Funds will provide ongoing maintenance, support, and operating expenses for the USG-established Ministry of Interior Air Wing, as well as the planned addition of six Huey-IIs to the program and the pre-positioning of aircraft at a to-be-determined location in the north in order to more efficiently launch operations into the NWFP and FATA to support the “hold” mission of law enforcement in these areas. These aircraft remain a powerful tool for Pakistani law enforcement by performing a critical surveillance function; supporting operations against traffickers, criminals, and militants; and playing a key role in interdictions of illegal drug and weapons shipments. The operational tempo in 2008 was the highest in the history of the program and will continue to increase as law enforcement capabilities improve. Increased operational tempo will likely create a need for an operations and safety advisor to be added to the aviation staff. In 2009, plans to support the ground lines of communication (GLOC, or the supply routes through Pakistan for NATO forces in Afghanistan) support mission of the Frontier Corps should be realized. Support is planned to continue as needed, throughout FY 2010. In addition, INCLE funds, in combination with ESF transfers, will continue the existing road construction program.

Law Enforcement Program

Funds will be used to strengthen law enforcement institutions and capacities. Rule of Law funds will strengthen the capabilities of Pakistani prosecutors, judicial reform, judicial security, and anti-money laundering efforts, and will be coordinated with USAID efforts. Law Enforcement Reform funds will be used to continue training, technical assistance, and equipment to expand investigative skills, build accountability and internal control structures, enhance police training institutions, and improve managerial and leadership expertise. Funds will continue successful initiatives in civil disturbance management and explosives recognition training in response to a changing security threat, while also supporting courses on human rights, proper use of force and professional standards pilot projects through training, technical assistance, and equipment. Funds will be used to continue the police leadership institute program at the National Police Academy for superintendent-level personnel, the police supervision academy curriculum at the police college level for inspector training, and training facility upgrades at police academies and training centers throughout the country.

Funds will also support the expansion of the police program to provide enhanced assistance to the NWFP Police Elite Force, including training, commodity provision, and infrastructure, as well as to expand assistance to other law enforcement agencies in FATA, NWFP, and Baluchistan, including provincial police, levies, and Frontier Constabulary. These funds will support infrastructure improvements to police stations and training facilities in the NWFP and the contract costs for additional police advisors and/or trainers for program development, oversight, and training.

Counternarcotics Program

INL’s success in curbing poppy cultivation in Pakistan demonstrates that rural development must accompany law enforcement efforts against the drug trade, from cultivation to trafficking. As Pakistan confronts the dual growing threat of narcotics and militancy, funds will be used to support the construction of roads and bridges in current and former opium poppy cultivation areas, accompanied by small water schemes to improve the economic potential of newly accessible areas and encourage the cultivation of high-value, legitimate crops. On a limited scale, INL will continue to fund the introduction of alternative crops.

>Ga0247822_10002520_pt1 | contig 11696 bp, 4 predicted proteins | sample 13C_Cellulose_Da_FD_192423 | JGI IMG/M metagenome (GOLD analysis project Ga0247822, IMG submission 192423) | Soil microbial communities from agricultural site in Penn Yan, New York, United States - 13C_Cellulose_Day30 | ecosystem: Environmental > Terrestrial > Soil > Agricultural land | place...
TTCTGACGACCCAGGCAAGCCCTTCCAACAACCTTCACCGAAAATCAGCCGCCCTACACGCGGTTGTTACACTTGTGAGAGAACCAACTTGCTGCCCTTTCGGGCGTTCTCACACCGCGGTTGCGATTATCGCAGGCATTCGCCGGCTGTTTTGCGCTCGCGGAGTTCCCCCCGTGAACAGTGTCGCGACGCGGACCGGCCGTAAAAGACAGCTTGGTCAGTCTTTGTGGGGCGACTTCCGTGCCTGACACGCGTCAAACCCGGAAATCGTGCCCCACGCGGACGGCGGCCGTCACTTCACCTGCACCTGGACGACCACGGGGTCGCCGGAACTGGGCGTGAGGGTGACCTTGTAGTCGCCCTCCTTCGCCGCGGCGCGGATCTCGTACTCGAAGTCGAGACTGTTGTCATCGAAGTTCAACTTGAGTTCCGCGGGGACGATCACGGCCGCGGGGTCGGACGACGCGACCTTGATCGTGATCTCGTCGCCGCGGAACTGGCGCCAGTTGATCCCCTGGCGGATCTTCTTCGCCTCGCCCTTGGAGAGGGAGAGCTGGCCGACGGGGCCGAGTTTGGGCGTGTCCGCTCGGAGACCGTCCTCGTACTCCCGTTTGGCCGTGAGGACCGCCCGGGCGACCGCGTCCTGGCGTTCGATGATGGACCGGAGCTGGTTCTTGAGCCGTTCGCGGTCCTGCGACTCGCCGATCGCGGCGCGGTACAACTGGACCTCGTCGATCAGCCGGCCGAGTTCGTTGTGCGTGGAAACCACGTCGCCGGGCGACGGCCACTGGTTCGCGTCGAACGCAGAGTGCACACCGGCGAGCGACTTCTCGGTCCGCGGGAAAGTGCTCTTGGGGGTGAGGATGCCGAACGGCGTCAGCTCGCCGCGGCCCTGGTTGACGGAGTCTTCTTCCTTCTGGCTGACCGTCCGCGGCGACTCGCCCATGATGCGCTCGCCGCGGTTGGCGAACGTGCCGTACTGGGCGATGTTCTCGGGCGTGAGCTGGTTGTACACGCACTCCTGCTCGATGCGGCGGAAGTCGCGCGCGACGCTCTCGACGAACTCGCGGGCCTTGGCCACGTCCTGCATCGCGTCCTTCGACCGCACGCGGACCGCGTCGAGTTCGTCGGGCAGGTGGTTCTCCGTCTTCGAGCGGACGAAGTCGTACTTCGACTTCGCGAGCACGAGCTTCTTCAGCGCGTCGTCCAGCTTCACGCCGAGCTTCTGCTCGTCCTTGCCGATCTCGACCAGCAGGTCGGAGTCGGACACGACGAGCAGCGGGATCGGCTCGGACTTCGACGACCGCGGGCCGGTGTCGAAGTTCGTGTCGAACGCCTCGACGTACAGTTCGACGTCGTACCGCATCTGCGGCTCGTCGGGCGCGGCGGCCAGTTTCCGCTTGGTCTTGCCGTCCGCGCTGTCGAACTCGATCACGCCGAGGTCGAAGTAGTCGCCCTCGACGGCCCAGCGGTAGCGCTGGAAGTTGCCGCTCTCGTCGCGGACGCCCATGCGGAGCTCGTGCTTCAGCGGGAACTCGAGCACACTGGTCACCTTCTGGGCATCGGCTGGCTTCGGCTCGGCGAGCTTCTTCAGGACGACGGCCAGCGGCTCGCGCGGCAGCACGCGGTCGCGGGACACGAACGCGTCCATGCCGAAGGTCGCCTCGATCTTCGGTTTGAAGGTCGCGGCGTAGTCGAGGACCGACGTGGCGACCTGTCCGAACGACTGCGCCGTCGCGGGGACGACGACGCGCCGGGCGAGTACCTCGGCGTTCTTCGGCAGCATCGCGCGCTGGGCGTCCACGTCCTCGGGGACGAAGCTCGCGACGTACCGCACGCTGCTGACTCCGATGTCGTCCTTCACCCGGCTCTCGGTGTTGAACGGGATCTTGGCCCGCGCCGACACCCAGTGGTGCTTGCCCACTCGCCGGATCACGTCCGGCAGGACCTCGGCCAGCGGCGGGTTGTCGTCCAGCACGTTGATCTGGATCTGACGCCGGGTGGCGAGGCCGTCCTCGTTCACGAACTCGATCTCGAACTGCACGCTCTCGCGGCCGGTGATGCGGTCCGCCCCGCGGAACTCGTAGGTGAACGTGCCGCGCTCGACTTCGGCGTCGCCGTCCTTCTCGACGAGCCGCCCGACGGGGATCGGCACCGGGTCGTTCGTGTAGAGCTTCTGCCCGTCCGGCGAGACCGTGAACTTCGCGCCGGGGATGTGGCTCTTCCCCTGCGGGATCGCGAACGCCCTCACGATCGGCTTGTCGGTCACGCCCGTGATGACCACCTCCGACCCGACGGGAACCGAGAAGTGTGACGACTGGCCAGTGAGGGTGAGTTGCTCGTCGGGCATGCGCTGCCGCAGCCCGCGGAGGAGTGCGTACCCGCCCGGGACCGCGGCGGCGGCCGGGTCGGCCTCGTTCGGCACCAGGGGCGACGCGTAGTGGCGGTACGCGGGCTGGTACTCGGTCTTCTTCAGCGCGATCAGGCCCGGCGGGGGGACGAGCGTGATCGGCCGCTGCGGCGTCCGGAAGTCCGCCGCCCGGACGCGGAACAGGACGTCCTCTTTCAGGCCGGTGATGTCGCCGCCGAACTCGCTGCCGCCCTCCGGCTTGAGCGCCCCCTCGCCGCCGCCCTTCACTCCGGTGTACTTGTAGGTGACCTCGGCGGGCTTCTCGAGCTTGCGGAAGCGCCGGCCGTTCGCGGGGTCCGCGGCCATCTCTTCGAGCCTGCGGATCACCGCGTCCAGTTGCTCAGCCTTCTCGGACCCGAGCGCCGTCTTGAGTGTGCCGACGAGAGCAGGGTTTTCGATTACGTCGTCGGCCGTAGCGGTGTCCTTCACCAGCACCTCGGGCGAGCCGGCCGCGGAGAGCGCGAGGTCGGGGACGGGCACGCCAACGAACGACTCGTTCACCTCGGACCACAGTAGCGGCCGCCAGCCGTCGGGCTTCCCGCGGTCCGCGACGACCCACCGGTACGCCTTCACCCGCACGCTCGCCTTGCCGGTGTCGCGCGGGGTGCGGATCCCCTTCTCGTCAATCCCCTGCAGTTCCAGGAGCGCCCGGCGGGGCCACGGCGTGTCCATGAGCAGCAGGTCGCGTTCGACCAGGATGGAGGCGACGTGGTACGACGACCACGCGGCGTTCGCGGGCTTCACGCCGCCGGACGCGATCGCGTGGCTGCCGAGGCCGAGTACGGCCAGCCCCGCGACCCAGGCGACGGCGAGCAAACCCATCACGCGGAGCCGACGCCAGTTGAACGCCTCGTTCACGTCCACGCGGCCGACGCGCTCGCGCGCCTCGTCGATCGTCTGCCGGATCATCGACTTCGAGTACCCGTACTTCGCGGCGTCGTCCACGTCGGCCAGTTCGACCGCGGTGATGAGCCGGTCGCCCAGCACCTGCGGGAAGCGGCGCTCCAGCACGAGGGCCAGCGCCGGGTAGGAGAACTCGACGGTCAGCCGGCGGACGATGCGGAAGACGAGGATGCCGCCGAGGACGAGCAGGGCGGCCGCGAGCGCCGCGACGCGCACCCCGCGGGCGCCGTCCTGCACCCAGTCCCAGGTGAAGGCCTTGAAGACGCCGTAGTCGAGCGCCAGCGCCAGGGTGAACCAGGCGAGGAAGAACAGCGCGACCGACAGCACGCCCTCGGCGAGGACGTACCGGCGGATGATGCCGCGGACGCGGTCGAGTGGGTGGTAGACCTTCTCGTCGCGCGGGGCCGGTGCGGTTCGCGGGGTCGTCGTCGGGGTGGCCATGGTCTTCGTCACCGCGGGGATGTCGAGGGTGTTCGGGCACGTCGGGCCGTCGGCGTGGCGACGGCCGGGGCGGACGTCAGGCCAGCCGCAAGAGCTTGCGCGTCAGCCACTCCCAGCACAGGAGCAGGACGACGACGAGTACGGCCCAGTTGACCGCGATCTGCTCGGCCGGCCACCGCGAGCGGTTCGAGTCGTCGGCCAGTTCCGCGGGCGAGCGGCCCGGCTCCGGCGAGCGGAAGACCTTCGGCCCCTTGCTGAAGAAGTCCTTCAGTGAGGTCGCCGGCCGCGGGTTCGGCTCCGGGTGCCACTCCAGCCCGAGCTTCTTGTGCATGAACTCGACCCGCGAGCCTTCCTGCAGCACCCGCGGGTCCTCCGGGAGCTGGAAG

In an effort to build upon recent narcotics interdiction successes in recent years, INL will provide operational support and in-service training opportunities to law enforcement agencies willing to address performance issues. In addition, INL will provide resources to improve ground and air mobility and communication capabilities for agencies engaged in interdiction operations. INL will continue its support for aerial poppy verification surveys. Support of demand reduction activities, including drug awareness and treatment and rehabilitation of addicts, is an important component of the program. These programs have a tangible, positive impact on communities and families and more obviously convey the compassionate side of U.S. policy.

Program Development and Support (PD&S)

Funds will pay salaries, benefits, and allowances of permanently assigned U.S. and foreign national direct-hire and contract personnel, International Cooperative Administrative Support Services (ICASS) costs, TDY assistance, and other general administrative and operating expenses for program planning, design, implementation, monitoring, and evaluation.

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Pakistan

INL Budget

($000)

FY 2008

FY 2008
Supp

FY 2009

FY 2009
Supp

FY 2010

Border Security Program

Aviation

15,022

-

11,000

26,000

62,000

Infrastructure/Commodities

500

-

1,000

-

3,500

Training/Training Materials

-

-

200

-

-

SubTotal

15,522

-

12,200

26,000

65,500

Law Enforcement/Judicial Systems

Law Enforcement Reform

1,000

-

3,000

37,500

74,300

Rule of Law

1,000

-

1,500

-

2,000

SubTotal

2,000

-

4,500

37,500

76,300

Counternarcotics Program

Crop Control

1,000

-

1,000

-

3,000

Interdiction

-

-

750

-

4,000

Demand Reduction

500

-

500

-

500

Ops Support to LE Agencies

1,000

-

1,250

-

1,500

SubTotal

2,500

-

3,500

-

9,000

Program Development & Support

U.S. Personnel

637

-

700

2,000

Non-U.S. Personnel

320

-

320

600

ICASS Costs

485

-

380

1,000

Program Support

358

-

400

800

SubTotal

1,800

-

1,800

2,000

4,400

Total

21,822

-

22,000

65,500

155,200